When getting a new, custom gaming PC, it is hard to think that more modern components will perform better than the older versions in upcoming years. But through every generation of new parts, a previous generation gets phased out due to obsolescence in the hardware. This progressive march of upgrading looks nonstop, so let us discuss how often to upgrade a gaming PC.
As a rule of thumb, PC hardware falls off the pinnacle of performance every 2 to 4 years and becomes obsolete every 8-10 years.
This statement leaves four years to adjust and incrementally upgrade a system, prolonging by switching out most components in a system. That said, these are general guides. There are a variety of other signs your gaming PC needs an upgrade sooner rather than later.
RMA support and when support for parts stops
Usually, when a new generation of hardware releases, it has a shelf life before a majority switch to the newer generation of components. You can find previous generations on sale in lower quantities at a somewhat stable resale value. Depending on the component type, the price can either skyrocket or stay relatively the same if the resale consumer market is abundant enough with offers.
Due to this life cycle, processors and other components that aren't more than a few years old are often less supported on the manufacturer level. If anything is wrong with them, their value is either returned to the consumer or, in extreme cases, the consumer receives an upgrade to the part they originally sent in. This practice states a component is no longer viable for support and is starting its descent into obsoletion.
Components that are the Most Sturdy in the System
The longest-lasting part of systems (depending on the certification) is the power supply, with the highest quality certificate being titanium, which can last upwards of 12 years. Depending on the certification, the PSU can lose reliability starting from 5 years up to 10 years. The timing works for replacing components with the most up-to-date parts in PCs, moving away from an obsolescent system.
Incremental Upgrades for your System
Learning to upgrade parts of a PC can be an excellent way to squeeze more life out of a system. If you don't want to replace everything, mainly the motherboard and power supply entirely, there are a few constrictions with what you can do to a system without fully rebuilding it. Let's focus on the three main parts: The CPU, GPU, RAM, and storage.
If your system does not have the highest chipset in your motherboard’s supported socket, you can gain some performance on your CPU. Using the latest Intel CPUs, performance can increase up to 14% when going from a mid-range CPU like the 12600K to the 12900K. The difference is even more significant if you have an even lower version of the 12th series, like an i3.
As the motherboard holds everything together, when new components release, the BIOS of the board must update for every new generation of the operating system or piece of hardware. Every update not installed leads to slower performance and overall efficiency in the system. Most manufacturers release updates for their boards over 8-10 years after their launch.
If you are curious about if your board needs a BIOS update, look at the board designation and revision number (Located on the bottom left of the board) and consult the manufacturer's website.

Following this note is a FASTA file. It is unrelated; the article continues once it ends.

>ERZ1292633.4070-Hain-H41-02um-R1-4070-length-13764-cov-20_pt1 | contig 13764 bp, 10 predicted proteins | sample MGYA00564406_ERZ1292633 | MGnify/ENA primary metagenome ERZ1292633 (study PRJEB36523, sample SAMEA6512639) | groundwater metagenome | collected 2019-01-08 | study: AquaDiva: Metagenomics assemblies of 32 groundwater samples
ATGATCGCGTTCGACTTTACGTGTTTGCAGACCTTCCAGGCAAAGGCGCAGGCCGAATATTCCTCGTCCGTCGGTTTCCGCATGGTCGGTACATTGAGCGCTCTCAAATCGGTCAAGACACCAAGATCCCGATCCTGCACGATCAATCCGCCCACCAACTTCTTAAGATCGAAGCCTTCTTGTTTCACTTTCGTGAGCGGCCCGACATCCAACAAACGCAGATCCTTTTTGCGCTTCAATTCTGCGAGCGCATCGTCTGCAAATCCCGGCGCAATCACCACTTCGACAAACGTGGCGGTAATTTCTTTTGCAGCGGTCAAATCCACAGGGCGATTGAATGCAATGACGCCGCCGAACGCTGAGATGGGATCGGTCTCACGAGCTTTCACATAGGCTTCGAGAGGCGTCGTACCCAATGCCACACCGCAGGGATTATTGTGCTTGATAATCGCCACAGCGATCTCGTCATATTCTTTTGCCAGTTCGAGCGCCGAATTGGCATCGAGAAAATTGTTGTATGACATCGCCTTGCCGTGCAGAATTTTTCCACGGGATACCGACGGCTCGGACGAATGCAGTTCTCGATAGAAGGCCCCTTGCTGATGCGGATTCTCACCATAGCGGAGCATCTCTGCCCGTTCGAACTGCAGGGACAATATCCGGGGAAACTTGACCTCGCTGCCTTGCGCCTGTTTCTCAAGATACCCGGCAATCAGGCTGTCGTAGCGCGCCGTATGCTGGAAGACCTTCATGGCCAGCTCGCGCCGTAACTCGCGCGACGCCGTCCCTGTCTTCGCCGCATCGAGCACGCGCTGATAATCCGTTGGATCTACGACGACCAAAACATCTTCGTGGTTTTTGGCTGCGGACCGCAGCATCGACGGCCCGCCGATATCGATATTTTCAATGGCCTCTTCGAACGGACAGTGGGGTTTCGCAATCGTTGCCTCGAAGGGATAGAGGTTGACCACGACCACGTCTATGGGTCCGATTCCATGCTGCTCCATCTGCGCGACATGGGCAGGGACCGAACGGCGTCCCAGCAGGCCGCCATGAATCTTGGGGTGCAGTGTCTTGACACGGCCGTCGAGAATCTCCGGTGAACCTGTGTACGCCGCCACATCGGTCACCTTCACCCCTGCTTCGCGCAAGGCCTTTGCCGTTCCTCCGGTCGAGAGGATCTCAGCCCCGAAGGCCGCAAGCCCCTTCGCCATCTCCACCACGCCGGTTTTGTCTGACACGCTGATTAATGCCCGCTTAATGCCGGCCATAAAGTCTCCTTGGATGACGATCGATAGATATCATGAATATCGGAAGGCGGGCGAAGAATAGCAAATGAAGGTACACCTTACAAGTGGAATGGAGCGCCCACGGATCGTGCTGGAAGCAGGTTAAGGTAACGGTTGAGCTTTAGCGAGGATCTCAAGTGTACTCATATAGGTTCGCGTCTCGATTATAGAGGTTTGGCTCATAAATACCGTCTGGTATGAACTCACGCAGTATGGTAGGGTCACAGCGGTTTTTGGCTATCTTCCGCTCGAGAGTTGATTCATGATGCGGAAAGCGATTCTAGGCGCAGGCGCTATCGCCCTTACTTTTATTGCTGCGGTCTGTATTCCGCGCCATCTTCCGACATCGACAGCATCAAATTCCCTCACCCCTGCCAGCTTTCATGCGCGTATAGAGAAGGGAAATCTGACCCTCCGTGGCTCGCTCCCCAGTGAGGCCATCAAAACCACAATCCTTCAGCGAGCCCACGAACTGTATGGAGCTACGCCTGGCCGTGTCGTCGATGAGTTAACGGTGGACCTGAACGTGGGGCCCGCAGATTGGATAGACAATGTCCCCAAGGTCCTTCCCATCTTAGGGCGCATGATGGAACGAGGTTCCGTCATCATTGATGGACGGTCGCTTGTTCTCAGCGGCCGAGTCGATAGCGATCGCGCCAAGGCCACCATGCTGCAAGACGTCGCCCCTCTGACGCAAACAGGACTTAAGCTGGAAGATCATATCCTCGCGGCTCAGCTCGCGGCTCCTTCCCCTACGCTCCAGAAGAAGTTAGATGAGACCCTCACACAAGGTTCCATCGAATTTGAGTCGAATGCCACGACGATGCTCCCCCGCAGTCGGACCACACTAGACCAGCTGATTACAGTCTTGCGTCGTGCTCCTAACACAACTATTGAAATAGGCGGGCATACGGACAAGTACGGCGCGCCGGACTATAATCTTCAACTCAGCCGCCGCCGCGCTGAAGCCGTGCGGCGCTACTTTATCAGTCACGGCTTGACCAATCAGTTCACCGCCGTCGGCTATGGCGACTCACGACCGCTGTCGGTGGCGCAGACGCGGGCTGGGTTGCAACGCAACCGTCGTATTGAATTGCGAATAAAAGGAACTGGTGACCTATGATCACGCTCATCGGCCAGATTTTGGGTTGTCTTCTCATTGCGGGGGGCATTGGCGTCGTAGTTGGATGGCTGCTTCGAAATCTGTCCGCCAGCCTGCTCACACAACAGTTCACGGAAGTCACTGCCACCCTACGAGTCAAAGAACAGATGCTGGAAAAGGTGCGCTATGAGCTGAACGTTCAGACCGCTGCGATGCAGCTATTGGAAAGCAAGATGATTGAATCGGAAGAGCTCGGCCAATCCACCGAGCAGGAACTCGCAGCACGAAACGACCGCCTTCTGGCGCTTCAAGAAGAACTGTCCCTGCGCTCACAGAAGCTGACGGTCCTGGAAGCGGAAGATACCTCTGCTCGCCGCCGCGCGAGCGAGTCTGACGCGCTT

A GPU upgrade depends on two factors; Support for the hardware via the BIOS and the limitation of a PSU. Having a high wattage PSU allows most GPUs to meet the system power demands, but a 500W PSU will not meet the power requirements of an RTX 3070/3080/3090. A GPU power cable can deliver 300W per rail (per wire into the PSU) as a good rule of thumb. A 3090 has a maximum TDP of 450W, meaning it needs to direct PSU wires to compensate for power spikes. If a PSU does not have at least two dedicated connections on separate cables, it may not be optimal for that particular GPU upgrade.
RAM upgrade depends on a board's ability to support given RAM frequencies. Every board manufacturer has a manual for every model supporting given frequencies that can also be found in a Google search. If it’s a DIY rig, make sure XMP or DOCP is turned on and see the maximum support speed from the board and RAM.
Most consumer storage warranties last for five years on a product. Depending on the type, there is some variation in when they fail as things like mechanical drives are prone to constant vibrations from mechanical parts. NVMe is known to be more reliable and faster in speed but fails in the same way every storage solution can over time.
While cooling is a contested subject that is easier to maintain, air cooling vs. water cooling will always be at odds. Watercooled systems (AIOS) last at most 5-7 years in decent condition, while Aircooled (Heatsinks) is the most simple and reliable for performance. Heatsinks can last almost indefinitely if they are cleaned and maintained routinely.
What You Can do to Make Your System Last 5-10 Years
There are a few good habits to get into when addressing the lifespan of a PC to last the estimated 5 to 10 years. Here are a few bulletins:
- Make sure you clean out your PC yearly to combat the build-up of dust which reduces airflow and component health.
- Run benchmarks outlining the integrity of components for both the CPU and GPU benefits. It's also good to replace the thermal paste on the CPU every two years.
- See what incremental upgrades a system can take before calling it obsolete.
When a system reaches its point of obsolescence, it's time to upgrade; at Apex, we offer the most modern components in our PC and those near the principle for multiple price points. If you need help upgrading to one of our systems, feel free to go onto our site and reach out via chat to a representative that can help. Whatever your system needs, we hope to fulfill them at Apex!
Written by Will Wilson